In the 1920 census of Saratoga township, Wilson County: Crum Smith, 21, wife Ella, 19, and daughter Eva, 1.

In the 1930 census of Saratoga township, Wilson County: Rufus Edmundson, 50, and wife Eva, 32.

In the 1930 census of Saratoga township, Wilson County: on Highway 91, farmer Crumble Smith, 31; wife Ella, 30; and children Jeneva, 11, Tommy, 10, Minnie, 7, Mary, 5, Bessie, 4, Moses, 2, and Hattie, 1.

Rufus S. Edmundson died 13 May 1934 in Saratoga township. Per his death certificate, he was born in Greene County, North Carolina, to Green Edmundson; was married to Eva Edmundson; and was a farmer. Wiley Barnes was informant.

Ella Jane Smith died 23 December 1977 in Wilson County. Per her death certificate, she was born 20 August 1903 in Wilson County to Rufus Edmundson and Eva Rice; resided in Stantonsburg; and her informant was Geneva S. Anderson, 1630 Freeman Street Extension, Wilson.

——

Mid-century obituaries for two of Corner Line’s members:

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Wilson Daily Times, 1 February 1947.

Wilson Daily Times, 24 December 1952.

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Wilson Daily Times, 17 April 1993.

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Corner Line Primitive Baptist Church is now abandoned, but still stands on Speight School Road near its termination at Highway 264 Alternate. This Google Maps image dates to 2012.

 

Snaps, nos. 41: J. Frank and Annie Bell Green Barnes.

Among the pictures found in Emma Barnes Taylor‘s discarded photo album were these depicting her parents, Annie Bell Green Barnes and James Frank Barnes, possibly standing beside their home at 106 South Carroll Street in Wilson.

——

In the 1880 census of Toisnot township, Wilson County: farmer George Barnes, 29; wife Silvester A., 24; and children John E., 5, Jacob H., 4, and James F., 1.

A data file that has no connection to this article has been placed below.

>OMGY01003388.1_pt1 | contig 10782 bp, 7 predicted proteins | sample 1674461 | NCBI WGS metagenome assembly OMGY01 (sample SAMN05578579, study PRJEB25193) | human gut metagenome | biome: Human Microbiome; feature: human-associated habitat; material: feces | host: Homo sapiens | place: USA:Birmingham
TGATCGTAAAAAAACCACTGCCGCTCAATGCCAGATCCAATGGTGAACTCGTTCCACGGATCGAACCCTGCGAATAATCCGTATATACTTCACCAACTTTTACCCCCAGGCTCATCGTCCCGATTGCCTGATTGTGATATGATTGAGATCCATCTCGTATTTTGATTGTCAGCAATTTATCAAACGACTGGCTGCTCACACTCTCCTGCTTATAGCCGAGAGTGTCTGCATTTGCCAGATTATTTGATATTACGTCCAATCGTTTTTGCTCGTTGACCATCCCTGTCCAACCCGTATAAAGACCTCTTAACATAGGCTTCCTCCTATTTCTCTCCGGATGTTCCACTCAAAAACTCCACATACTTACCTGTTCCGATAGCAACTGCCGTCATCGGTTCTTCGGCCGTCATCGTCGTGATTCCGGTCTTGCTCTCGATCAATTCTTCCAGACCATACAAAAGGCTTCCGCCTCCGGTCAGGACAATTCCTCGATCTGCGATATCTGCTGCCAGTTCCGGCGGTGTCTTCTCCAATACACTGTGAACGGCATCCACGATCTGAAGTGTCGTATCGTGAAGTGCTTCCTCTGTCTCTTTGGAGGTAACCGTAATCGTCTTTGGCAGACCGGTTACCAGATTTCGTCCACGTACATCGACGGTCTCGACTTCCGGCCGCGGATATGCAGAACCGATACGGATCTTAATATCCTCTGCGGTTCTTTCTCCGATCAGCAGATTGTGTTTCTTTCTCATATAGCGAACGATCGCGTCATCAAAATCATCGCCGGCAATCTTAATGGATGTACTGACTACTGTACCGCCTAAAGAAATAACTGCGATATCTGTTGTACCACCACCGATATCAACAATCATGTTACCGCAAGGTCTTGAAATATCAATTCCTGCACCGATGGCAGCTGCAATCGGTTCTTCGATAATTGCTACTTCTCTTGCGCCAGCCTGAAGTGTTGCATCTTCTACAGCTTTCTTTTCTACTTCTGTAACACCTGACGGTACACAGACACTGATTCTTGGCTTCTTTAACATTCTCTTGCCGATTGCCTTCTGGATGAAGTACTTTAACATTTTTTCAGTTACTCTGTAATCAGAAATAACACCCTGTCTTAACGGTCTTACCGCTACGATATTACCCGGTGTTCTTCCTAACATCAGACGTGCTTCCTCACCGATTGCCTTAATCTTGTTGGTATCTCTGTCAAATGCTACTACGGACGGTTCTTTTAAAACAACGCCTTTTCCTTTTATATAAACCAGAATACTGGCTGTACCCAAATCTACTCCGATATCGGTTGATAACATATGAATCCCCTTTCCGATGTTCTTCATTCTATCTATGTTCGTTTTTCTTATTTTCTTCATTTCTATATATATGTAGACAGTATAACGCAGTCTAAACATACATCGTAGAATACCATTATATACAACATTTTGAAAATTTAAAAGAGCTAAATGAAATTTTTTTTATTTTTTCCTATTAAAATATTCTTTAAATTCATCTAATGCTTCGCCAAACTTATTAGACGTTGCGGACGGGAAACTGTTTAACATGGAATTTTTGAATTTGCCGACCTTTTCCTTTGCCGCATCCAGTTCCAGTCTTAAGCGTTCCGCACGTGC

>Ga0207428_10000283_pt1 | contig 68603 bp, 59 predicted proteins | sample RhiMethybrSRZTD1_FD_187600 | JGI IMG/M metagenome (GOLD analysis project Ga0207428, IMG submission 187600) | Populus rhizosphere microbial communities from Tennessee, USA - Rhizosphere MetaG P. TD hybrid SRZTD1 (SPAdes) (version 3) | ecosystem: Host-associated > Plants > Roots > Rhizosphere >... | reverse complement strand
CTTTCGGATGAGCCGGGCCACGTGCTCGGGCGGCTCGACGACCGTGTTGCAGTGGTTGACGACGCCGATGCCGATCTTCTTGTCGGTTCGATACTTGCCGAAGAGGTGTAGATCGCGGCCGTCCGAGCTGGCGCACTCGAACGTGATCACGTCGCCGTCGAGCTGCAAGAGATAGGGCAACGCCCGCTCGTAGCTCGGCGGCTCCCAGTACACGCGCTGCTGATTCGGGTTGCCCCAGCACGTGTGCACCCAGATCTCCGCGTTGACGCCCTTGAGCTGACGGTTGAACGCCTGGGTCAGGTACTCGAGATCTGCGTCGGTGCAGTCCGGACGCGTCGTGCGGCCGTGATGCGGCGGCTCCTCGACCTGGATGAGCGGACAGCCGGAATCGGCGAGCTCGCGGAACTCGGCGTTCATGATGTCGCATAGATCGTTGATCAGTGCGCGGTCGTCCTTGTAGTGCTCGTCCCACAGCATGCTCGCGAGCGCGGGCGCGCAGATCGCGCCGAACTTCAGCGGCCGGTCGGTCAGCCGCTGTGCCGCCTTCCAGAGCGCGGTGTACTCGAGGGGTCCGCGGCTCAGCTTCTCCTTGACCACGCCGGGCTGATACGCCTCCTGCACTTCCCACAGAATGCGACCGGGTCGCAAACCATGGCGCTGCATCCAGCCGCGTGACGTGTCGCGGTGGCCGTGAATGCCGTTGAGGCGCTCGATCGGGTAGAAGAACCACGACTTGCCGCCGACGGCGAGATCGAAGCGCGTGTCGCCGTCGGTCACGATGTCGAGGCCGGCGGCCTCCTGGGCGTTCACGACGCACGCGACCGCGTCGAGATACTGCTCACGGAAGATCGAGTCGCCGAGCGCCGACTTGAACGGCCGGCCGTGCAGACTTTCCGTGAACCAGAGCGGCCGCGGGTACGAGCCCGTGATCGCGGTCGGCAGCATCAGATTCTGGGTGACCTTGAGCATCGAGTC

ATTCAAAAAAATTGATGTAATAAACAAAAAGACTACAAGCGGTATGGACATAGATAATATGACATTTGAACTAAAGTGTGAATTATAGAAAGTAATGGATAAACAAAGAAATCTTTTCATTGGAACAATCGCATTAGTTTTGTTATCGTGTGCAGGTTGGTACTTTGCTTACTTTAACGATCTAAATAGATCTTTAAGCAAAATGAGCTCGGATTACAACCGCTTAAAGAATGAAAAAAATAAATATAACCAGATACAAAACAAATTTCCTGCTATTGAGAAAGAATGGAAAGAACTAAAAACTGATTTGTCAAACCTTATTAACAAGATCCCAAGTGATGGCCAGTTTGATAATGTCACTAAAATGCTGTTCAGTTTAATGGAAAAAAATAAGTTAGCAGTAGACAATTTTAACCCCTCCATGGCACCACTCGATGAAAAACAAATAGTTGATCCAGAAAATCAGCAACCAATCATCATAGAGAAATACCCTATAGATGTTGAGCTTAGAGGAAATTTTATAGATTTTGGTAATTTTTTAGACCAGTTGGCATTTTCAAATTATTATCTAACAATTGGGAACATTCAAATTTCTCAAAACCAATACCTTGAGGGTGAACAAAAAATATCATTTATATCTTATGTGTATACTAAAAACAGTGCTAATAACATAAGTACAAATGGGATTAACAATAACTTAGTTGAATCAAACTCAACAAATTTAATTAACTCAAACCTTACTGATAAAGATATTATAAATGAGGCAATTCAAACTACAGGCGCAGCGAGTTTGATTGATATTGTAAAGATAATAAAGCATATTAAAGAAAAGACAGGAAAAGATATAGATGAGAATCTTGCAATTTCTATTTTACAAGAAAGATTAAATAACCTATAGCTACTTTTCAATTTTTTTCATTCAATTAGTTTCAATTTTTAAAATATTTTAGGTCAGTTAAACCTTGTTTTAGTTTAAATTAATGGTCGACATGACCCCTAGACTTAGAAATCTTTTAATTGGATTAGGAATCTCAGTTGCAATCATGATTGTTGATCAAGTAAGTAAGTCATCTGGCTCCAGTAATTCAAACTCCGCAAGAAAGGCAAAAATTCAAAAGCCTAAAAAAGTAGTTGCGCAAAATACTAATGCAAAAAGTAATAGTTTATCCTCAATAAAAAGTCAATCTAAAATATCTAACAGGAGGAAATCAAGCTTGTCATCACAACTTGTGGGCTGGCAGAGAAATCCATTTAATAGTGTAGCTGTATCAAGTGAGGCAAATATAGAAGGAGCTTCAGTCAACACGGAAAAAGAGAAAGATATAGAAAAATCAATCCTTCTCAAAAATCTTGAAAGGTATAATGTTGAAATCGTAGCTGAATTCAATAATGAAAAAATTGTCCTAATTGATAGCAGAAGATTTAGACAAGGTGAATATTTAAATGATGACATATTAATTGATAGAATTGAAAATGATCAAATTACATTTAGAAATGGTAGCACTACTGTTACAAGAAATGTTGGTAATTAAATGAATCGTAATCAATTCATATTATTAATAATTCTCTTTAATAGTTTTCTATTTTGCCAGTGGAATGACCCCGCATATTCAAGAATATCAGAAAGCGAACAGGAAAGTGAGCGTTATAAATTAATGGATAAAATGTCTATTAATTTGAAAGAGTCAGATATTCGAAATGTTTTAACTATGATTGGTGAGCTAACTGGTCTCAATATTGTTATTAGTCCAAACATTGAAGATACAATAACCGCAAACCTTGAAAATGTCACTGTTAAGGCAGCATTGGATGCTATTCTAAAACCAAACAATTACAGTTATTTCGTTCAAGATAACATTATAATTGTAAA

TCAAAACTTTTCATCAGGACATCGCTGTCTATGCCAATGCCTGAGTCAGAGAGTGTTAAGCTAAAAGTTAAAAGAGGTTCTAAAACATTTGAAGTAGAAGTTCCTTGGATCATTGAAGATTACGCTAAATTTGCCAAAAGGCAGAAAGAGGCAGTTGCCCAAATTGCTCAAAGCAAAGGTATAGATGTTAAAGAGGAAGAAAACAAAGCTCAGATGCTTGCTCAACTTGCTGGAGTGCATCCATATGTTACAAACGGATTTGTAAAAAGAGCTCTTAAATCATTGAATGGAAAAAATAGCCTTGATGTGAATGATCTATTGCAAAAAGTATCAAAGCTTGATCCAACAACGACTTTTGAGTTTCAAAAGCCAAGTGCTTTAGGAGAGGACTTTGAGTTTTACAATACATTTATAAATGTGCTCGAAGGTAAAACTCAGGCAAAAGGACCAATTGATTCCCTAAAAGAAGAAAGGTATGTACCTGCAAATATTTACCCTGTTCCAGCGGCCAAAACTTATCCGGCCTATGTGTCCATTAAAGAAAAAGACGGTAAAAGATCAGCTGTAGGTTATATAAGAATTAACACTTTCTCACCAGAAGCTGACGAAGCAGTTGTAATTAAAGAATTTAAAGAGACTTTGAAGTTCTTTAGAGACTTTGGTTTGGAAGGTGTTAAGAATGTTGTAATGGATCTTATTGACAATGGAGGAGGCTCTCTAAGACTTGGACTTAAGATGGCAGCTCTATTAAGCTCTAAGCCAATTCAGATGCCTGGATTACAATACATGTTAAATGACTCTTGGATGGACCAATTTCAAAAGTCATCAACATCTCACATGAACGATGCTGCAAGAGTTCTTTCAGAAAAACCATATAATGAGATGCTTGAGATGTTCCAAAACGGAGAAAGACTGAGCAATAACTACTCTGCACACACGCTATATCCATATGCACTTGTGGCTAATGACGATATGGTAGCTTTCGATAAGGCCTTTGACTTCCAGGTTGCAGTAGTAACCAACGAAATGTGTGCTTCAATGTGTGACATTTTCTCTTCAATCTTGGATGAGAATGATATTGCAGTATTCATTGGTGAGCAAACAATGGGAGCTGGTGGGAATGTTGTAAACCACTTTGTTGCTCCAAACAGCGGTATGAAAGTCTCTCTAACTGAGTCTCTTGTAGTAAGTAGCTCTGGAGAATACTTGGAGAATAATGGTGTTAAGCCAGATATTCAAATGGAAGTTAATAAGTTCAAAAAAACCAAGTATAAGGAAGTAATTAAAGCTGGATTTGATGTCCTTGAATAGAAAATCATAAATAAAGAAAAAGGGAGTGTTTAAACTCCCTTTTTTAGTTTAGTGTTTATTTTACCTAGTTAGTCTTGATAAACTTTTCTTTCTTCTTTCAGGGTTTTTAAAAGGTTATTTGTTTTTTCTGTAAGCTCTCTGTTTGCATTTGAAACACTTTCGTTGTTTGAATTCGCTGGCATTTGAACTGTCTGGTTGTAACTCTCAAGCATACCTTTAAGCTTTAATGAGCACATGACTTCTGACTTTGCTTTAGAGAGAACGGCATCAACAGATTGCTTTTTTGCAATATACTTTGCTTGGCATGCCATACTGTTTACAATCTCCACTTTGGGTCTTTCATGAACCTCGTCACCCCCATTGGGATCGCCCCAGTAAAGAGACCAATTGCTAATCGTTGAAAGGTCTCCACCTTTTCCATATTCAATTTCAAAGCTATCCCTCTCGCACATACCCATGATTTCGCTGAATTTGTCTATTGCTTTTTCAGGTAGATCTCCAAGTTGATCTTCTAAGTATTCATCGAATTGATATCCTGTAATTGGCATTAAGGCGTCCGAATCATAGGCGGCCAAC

In the 1900 census of Wilson, Wilson County: carpenter Neverson Green, 45; wife Isabeler, 35; and children Mary J., 18, Annie B., 15, Oscar, 13, Ada, 11, Ora, 9, Rose L., 6, William O., 5, Lula B., 2, and Besse, 3 months; plus boarder Willie Alley, 21, farm laborer.

On 27 April 1904, Frank Barnes, 25, son of George and Sylvester Ann Barnes, married Anna Green, 20, daughter of Nelson Green, in Wilson. Fred M. Davis, Missionary Baptist minister, performed the ceremony in the presence of Peter Bynum, Boston Griffin and Dorsey Powell.

In the 1910 census of Wilson, Wilson County: on Saratoga Road, store deliveryman Frank Barnes, 26; wife Annie, 26; and sons Charlie, 5, and Frank, 3.

In 1918, James F. Barnes registered for the World War I draft in Wilson. Per his registration card, he was born 12 January 1878; resided at 106 Fifth [later renamed Carroll] Street; was a laborer for Barnes Harrell Grocery Co., 112 Goldsboro Street; and his nearest relative was Annie B. Barnes.

In the 1930 census of Wilson, Wilson County: at 106 Carroll, owned and valued at $800, wholesale grocery supply clerk Frank Barnes, 50; wife Annie, 44; children Frank Jr., 22, a pool room janitor, Etta M., 11, James H., 6, and Jeraline, 4; son-in-law Jack Artist, 21, odd jobs laborer, and daughter Mildred, 17, tobacco factory hander.